Wednesday, 17 April 2013

Death in the family...



So, today there's the big auld enemy funeral down south... and much has already been written and said about the whole business. As I commented somewhere else, Thatcher died in my mind a long time ago (pretty much as soon as she was out of office in 1990) and I've really tried to think about her as little as possible since then. I know one thing though - for a lot of feminists in these countries (and I do still call myself that, if anyone asks...) it was a source of some sadness that our first woman prime minister was that bloody woman but then that's the deal... let women be as good (and as bad) as men... equal rights... equal opportunities... and after all most feminists aren't terribly keen on the whole idea of leadership anyway. It is largely feminist tendencies that have kept me away from the whole 'witch is dead' business too. I hated Mrs T but calling women witches is not something I want to get involved in really (and I'm quite surprised that I haven't read anything anywhere about that... I guess if you're that hated the rules change...). It's understandable but still not right, for me.
 
But I most definitely digress... because today we pay a lot of money for a big pompous ceremony that a lot of us don't want and, in particular, don't want to pay for (did someone make Thatcher royal without telling us because we do things like this for that lot all the time..?). I can't see how it is anything other than just plain wrong to be spending all that money on this day when so many cuts are being made in all areas of public life. Plus the one thing the political right always has is money (that's another deal - they get the money, we get the smug feelings associated with not being as greedy as they are... at least that's if it all goes to plan...). So let Rupert sodding Murdoch pay for this grand event, for example (because I seem to remember he did OK out of the Thatcher years). Let it be sponsored by Sky TV. I could play this game all day.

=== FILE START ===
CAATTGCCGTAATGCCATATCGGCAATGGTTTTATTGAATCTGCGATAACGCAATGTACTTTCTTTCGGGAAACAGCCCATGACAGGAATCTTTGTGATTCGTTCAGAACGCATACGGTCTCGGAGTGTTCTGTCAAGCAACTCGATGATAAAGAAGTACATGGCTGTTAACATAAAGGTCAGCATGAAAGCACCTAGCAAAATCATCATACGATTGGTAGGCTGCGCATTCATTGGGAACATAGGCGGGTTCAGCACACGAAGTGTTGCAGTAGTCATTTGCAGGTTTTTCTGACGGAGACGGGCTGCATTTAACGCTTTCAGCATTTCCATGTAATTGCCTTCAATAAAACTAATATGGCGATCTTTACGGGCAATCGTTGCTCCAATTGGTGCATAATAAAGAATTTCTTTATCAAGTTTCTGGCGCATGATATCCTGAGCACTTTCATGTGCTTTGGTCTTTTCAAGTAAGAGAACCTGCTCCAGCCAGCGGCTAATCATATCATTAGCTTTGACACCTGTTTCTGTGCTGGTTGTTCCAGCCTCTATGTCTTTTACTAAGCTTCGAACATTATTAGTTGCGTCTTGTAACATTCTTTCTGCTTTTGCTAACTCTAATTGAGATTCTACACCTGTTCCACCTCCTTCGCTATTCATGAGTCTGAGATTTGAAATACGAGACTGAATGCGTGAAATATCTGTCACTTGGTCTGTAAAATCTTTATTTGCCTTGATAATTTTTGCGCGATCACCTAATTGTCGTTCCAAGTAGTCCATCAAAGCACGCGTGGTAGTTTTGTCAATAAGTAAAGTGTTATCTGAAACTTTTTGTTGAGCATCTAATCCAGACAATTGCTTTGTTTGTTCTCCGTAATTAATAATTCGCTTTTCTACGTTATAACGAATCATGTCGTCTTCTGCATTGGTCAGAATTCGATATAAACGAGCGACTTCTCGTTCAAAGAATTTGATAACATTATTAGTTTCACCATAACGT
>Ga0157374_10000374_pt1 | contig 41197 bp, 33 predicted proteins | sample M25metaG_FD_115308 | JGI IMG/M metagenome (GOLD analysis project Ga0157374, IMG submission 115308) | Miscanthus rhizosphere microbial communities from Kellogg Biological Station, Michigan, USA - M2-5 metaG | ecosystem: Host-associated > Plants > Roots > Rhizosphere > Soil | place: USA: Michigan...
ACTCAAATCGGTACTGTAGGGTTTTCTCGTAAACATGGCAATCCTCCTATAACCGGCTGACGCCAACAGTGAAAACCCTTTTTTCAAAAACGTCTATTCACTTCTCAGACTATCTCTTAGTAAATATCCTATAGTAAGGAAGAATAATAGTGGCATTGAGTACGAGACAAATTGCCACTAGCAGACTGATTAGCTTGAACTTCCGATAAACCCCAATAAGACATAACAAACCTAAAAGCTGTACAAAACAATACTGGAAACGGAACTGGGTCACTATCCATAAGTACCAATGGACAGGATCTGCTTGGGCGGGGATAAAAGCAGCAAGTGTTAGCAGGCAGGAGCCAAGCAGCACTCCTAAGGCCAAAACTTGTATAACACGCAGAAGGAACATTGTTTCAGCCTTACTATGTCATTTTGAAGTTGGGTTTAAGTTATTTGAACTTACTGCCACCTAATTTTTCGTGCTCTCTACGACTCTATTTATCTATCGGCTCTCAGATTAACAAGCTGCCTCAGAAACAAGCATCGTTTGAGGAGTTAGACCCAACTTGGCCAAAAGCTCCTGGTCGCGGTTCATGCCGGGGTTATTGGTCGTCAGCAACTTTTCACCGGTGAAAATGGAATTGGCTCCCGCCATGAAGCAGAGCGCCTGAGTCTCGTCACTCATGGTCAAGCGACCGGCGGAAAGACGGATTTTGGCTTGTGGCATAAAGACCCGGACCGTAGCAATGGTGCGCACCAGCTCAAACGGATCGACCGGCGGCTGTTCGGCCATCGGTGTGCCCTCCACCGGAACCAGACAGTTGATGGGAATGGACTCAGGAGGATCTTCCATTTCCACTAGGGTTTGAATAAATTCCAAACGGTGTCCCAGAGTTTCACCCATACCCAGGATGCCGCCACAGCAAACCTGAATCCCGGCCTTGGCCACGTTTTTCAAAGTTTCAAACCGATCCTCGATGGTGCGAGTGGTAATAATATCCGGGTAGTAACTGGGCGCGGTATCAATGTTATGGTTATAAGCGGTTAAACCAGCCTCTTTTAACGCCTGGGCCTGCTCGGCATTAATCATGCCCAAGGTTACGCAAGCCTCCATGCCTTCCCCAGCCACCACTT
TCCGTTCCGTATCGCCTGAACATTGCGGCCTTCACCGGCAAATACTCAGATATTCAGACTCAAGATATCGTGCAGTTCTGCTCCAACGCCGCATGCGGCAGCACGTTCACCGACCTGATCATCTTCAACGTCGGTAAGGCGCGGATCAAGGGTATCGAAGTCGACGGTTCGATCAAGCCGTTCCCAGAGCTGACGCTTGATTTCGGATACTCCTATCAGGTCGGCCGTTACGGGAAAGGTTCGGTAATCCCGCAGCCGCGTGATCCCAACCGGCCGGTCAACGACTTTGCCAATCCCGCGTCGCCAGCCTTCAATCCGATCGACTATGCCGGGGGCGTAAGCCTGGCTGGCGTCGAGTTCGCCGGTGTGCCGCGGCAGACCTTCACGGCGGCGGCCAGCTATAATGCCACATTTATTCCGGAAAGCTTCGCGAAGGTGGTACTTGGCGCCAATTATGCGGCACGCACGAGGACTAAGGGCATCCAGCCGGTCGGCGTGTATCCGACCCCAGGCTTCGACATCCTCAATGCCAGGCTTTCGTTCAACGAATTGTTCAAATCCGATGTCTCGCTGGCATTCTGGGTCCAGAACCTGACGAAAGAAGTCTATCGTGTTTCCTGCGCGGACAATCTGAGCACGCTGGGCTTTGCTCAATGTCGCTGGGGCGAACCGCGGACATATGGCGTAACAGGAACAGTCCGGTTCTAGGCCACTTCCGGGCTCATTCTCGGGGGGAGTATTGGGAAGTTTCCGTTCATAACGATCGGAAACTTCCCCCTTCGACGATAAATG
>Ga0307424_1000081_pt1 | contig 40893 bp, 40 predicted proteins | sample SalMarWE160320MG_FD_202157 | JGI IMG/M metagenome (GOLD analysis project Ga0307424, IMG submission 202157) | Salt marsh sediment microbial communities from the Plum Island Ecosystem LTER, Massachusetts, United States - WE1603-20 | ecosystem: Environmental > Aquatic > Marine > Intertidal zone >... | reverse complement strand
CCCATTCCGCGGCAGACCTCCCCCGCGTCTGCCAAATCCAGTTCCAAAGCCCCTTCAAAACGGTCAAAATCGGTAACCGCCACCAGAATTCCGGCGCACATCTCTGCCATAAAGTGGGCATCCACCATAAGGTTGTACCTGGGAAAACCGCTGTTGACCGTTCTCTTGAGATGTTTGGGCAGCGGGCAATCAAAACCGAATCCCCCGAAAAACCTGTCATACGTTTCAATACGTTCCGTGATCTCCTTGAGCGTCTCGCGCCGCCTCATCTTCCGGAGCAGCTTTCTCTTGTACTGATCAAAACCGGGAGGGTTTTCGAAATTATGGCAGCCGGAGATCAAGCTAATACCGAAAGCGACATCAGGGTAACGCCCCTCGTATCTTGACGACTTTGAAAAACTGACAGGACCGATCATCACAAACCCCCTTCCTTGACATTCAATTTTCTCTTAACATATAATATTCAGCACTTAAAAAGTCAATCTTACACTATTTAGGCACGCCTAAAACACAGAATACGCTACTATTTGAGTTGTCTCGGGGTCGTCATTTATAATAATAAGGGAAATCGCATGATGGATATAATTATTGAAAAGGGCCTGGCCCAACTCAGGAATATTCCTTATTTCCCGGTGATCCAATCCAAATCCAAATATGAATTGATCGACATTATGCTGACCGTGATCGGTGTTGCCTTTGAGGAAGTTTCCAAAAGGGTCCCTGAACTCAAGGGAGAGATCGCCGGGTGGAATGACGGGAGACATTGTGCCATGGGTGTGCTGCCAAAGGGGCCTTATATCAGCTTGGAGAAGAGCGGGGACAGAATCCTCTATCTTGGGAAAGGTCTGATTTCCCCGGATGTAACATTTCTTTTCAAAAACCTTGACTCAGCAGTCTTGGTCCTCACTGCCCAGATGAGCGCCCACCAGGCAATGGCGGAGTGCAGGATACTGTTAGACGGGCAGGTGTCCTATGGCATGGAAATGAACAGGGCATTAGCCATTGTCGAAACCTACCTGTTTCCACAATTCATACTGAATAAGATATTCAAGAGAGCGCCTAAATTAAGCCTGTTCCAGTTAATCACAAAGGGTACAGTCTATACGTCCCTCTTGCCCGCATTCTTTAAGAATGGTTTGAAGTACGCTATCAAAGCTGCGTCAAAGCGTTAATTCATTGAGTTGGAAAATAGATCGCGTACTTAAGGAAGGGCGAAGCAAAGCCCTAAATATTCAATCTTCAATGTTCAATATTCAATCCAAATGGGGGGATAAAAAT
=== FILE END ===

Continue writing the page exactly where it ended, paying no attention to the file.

I don't have a Thatcher poem (now there's a relief). Mainly this is because I wasn't writing poems back in the '80s (apart from a sad love poem here and there...). I do, however, have a funeral poem. I wrote it after attending one of those funerals where nobody says what everybody is thinking ('this person was an arse/totally selfish/ horrible') but instead all the usual bland rest-in-peace malarkey. It isn't totally suitable for today (I don't think she did only care about herself, for example, that wasn't her driving power... that was more to do with her way, her philosophies, her just being right... also there will be people crying, I'm sure... people swathed in union jacks... talking about making Britain great and all that... see this for an alternative view) but the poem isn't totally irrelevant either. Someone died. It happens. Let's move on. Much to do.



A funeral affair

There must be lots of things to say
About you now you're gone away
But most of them might seem unkind
At least the ones that spring to mind
You were not fair or good or true
You only seemed to care for you
You showed no heart or sympathy
So let us end you honestly
No one will cry for you today
At most a little prayer they'll say
Perhaps they'll urge you try again
But for god's sake be still till then


RF 2007 or so

5 comments:

hope said...